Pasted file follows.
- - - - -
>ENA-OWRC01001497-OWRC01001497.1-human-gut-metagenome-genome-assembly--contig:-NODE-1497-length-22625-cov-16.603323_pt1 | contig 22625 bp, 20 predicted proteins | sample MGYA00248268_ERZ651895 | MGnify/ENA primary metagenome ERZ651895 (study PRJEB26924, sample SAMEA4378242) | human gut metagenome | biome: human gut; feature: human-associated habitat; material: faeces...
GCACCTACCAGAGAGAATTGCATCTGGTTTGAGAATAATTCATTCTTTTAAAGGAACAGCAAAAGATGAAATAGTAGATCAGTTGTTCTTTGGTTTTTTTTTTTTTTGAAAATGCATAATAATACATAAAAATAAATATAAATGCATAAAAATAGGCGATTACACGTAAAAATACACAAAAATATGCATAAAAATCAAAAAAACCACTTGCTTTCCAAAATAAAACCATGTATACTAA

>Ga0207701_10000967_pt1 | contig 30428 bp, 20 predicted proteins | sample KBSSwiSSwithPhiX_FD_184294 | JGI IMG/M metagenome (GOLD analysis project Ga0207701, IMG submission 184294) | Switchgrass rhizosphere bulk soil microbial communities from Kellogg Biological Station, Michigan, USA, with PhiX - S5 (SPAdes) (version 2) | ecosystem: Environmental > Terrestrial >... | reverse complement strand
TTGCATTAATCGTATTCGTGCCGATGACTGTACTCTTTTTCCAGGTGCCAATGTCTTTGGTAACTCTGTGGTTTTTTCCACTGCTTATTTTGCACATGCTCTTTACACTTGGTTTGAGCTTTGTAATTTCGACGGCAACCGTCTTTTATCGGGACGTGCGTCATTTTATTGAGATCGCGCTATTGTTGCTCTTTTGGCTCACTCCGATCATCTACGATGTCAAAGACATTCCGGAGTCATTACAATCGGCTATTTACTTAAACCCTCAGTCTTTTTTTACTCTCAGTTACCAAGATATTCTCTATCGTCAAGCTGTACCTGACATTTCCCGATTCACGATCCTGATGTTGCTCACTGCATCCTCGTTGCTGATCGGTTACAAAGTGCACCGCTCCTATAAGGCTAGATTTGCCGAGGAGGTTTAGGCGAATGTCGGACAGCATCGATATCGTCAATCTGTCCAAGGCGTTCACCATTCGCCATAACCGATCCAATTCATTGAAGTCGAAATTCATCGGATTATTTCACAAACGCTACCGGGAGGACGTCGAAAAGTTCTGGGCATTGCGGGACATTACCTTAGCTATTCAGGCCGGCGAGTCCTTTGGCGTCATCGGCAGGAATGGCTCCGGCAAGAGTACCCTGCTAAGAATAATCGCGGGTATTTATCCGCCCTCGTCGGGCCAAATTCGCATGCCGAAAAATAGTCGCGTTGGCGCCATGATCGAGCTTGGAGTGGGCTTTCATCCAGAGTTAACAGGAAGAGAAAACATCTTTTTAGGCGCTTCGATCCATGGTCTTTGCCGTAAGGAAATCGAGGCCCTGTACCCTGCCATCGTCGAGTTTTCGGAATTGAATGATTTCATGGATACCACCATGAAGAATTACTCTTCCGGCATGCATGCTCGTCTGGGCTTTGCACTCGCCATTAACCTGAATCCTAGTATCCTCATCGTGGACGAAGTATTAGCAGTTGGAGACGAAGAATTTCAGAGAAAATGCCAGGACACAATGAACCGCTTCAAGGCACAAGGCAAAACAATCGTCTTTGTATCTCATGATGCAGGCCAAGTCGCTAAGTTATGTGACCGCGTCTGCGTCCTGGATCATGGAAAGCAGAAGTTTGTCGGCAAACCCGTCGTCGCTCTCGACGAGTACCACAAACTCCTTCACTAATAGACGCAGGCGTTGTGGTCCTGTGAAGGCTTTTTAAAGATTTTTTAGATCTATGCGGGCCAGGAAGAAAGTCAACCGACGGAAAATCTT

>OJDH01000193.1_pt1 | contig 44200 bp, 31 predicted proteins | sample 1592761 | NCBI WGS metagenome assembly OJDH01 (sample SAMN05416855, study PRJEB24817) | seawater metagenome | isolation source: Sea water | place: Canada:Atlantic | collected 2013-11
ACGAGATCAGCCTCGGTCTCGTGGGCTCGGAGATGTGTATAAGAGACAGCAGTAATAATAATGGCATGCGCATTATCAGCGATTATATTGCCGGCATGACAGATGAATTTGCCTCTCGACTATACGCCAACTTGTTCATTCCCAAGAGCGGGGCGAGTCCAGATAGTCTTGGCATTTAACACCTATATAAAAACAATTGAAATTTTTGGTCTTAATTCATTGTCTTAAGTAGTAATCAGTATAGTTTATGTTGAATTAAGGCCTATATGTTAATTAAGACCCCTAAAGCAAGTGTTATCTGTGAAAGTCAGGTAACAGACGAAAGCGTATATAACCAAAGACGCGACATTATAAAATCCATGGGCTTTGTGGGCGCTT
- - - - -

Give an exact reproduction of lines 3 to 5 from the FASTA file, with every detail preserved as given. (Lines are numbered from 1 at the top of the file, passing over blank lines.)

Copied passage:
>Ga0207701_10000967_pt1 | contig 30428 bp, 20 predicted proteins | sample KBSSwiSSwithPhiX_FD_184294 | JGI IMG/M metagenome (GOLD analysis project Ga0207701, IMG submission 184294) | Switchgrass rhizosphere bulk soil microbial communities from Kellogg Biological Station, Michigan, USA, with PhiX - S5 (SPAdes) (version 2) | ecosystem: Environmental > Terrestrial >... | reverse complement strand
TTGCATTAATCGTATTCGTGCCGATGACTGTACTCTTTTTCCAGGTGCCAATGTCTTTGGTAACTCTGTGGTTTTTTCCACTGCTTATTTTGCACATGCTCTTTACACTTGGTTTGAGCTTTGTAATTTCGACGGCAACCGTCTTTTATCGGGACGTGCGTCATTTTATTGAGATCGCGCTATTGTTGCTCTTTTGGCTCACTCCGATCATCTACGATGTCAAAGACATTCCGGAGTCATTACAATCGGCTATTTACTTAAACCCTCAGTCTTTTTTTACTCTCAGTTACCAAGATATTCTCTATCGTCAAGCTGTACCTGACATTTCCCGATTCACGATCCTGATGTTGCTCACTGCATCCTCGTTGCTGATCGGTTACAAAGTGCACCGCTCCTATAAGGCTAGATTTGCCGAGGAGGTTTAGGCGAATGTCGGACAGCATCGATATCGTCAATCTGTCCAAGGCGTTCACCATTCGCCATAACCGATCCAATTCATTGAAGTCGAAATTCATCGGATTATTTCACAAACGCTACCGGGAGGACGTCGAAAAGTTCTGGGCATTGCGGGACATTACCTTAGCTATTCAGGCCGGCGAGTCCTTTGGCGTCATCGGCAGGAATGGCTCCGGCAAGAGTACCCTGCTAAGAATAATCGCGGGTATTTATCCGCCCTCGTCGGGCCAAATTCGCATGCCGAAAAATAGTCGCGTTGGCGCCATGATCGAGCTTGGAGTGGGCTTTCATCCAGAGTTAACAGGAAGAGAAAACATCTTTTTAGGCGCTTCGATCCATGGTCTTTGCCGTAAGGAAATCGAGGCCCTGTACCCTGCCATCGTCGAGTTTTCGGAATTGAATGATTTCATGGATACCACCATGAAGAATTACTCTTCCGGCATGCATGCTCGTCTGGGCTTTGCACTCGCCATTAACCTGAATCCTAGTATCCTCATCGTGGACGAAGTATTAGCAGTTGGAGACGAAGAATTTCAGAGAAAATGCCAGGACACAATGAACCGCTTCAAGGCACAAGGCAAAACAATCGTCTTTGTATCTCATGATGCAGGCCAAGTCGCTAAGTTATGTGACCGCGTCTGCGTCCTGGATCATGGAAAGCAGAAGTTTGTCGGCAAACCCGTCGTCGCTCTCGACGAGTACCACAAACTCCTTCACTAATAGACGCAGGCGTTGTGGTCCTGTGAAGGCTTTTTAAAGATTTTTTAGATCTATGCGGGCCAGGAAGAAAGTCAACCGACGGAAAATCTT

>OJDH01000193.1_pt1 | contig 44200 bp, 31 predicted proteins | sample 1592761 | NCBI WGS metagenome assembly OJDH01 (sample SAMN05416855, study PRJEB24817) | seawater metagenome | isolation source: Sea water | place: Canada:Atlantic | collected 2013-11